Multiplication methods – introducing formal long multiplication

Today I was with a group and we were trying to formalise long multiplication methods.  They were fairly secure on 2 digit by 1 digit using formal method (not grid/box method).  i.e. they were happy doing this.

Sketch3420346

So after a while, I tried to introduce them to 2 digit by 2 digit.  It was quite a leap, so I’ve been thinking about the microsteps in between.

Before moving on, however, I really like some of these ideas on Don Steward’s Median (still my favourite maths website!)  They make for good extension work as they go deeper and involve problem solving before moving on the “next” thing.Screen Shot 2016-03-09 at 10.59.27.png

2-digit x 1-digit to 2-digit x 2-digit

It’s a big leap, so I’m thinking about the microsteps.

  1. Multiples of 10.  We can start with a discussion about 12 x 20.  Some might well be able to do that mentally, and writing out their explanations should eventually lead to:
    Sketch93111941We can discuss the practice of “putting a zero in the ones column” which then enables us to just focus on the number in the tens column and multiply that by the number above.  Here is a worksheet of these that I created using Math-Aids.
    multi_digit_power_ten
  2. I’m assuming that the idea of partitioning a number into its tens and ones is pretty secure by now, so I might then look at this.
    Sketch93113447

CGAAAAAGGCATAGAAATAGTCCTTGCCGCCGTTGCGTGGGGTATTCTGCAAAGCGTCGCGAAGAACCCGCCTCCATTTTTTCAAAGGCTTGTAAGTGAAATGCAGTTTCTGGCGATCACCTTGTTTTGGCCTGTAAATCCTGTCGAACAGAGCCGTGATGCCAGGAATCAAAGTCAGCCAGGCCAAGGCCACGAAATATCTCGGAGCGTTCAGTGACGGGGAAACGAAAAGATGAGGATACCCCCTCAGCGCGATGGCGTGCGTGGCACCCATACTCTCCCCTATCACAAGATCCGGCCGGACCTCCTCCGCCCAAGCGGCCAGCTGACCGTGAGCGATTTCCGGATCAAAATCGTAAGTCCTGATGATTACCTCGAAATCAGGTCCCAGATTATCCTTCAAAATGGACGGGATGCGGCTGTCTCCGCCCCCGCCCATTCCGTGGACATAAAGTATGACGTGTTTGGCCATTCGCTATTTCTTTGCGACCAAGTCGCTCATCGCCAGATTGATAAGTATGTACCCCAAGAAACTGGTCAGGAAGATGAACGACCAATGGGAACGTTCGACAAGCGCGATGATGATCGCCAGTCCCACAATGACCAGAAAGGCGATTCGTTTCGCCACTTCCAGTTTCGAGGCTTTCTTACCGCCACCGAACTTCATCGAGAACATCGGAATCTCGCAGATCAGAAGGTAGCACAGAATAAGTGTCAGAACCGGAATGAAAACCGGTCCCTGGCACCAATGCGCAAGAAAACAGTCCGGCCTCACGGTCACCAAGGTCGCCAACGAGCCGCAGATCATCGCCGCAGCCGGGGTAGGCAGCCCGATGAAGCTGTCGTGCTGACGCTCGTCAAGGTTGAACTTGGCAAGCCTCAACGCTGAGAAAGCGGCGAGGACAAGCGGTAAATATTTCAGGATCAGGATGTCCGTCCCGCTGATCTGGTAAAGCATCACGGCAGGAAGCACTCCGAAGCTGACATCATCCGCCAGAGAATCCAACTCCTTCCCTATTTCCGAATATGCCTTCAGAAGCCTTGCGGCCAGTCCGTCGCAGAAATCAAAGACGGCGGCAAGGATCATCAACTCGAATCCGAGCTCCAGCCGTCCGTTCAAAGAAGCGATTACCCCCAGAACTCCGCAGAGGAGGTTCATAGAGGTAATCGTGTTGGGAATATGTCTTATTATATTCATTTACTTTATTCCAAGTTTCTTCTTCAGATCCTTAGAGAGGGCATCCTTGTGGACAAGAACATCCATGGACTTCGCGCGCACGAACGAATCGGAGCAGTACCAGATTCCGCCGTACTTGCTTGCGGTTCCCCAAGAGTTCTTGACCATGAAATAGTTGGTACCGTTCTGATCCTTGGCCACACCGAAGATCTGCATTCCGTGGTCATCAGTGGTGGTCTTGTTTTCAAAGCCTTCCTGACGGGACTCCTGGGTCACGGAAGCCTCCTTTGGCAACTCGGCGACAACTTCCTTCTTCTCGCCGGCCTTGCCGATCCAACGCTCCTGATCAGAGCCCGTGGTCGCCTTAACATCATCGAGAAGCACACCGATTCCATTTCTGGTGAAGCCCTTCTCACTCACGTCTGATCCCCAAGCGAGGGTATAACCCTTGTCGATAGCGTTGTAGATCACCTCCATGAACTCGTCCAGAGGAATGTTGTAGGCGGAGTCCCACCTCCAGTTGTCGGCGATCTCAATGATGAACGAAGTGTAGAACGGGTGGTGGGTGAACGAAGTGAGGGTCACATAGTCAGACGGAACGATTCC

Here is a worksheet that I have created to practise these. It’s a spreadsheet that you can change if you want to alter the questions.  If you’d prefer just simple pdfs to print, here are the questions and these are the solutions.
  3. So, now we are ready to combine it all together and introduce the efficient method. Effectively doing the same calculations but with less repetition in the writing. Some suggested language to help solidify the steps:
    • always start with the ones – this is what we use the first row for
    • put in a zero when you are ready to multiply the tens – the answer goes on the second row
    • keep your columns in order, think about the place value of each number you write down
    • use the final row to do your column addition

If you are looking for some worksheets, here are some which I like because they are on squared paper.  The early ones have the hint of putting the zero in, the latter ones don’t. If you don’t like those, a quick Google images search on long multiplication worksheet will soon get you the one you want.

I’m sure there are lots of nuances I’ve skipped over here, but if this triggers any thoughts about how you would teach it, please leave a comment below.

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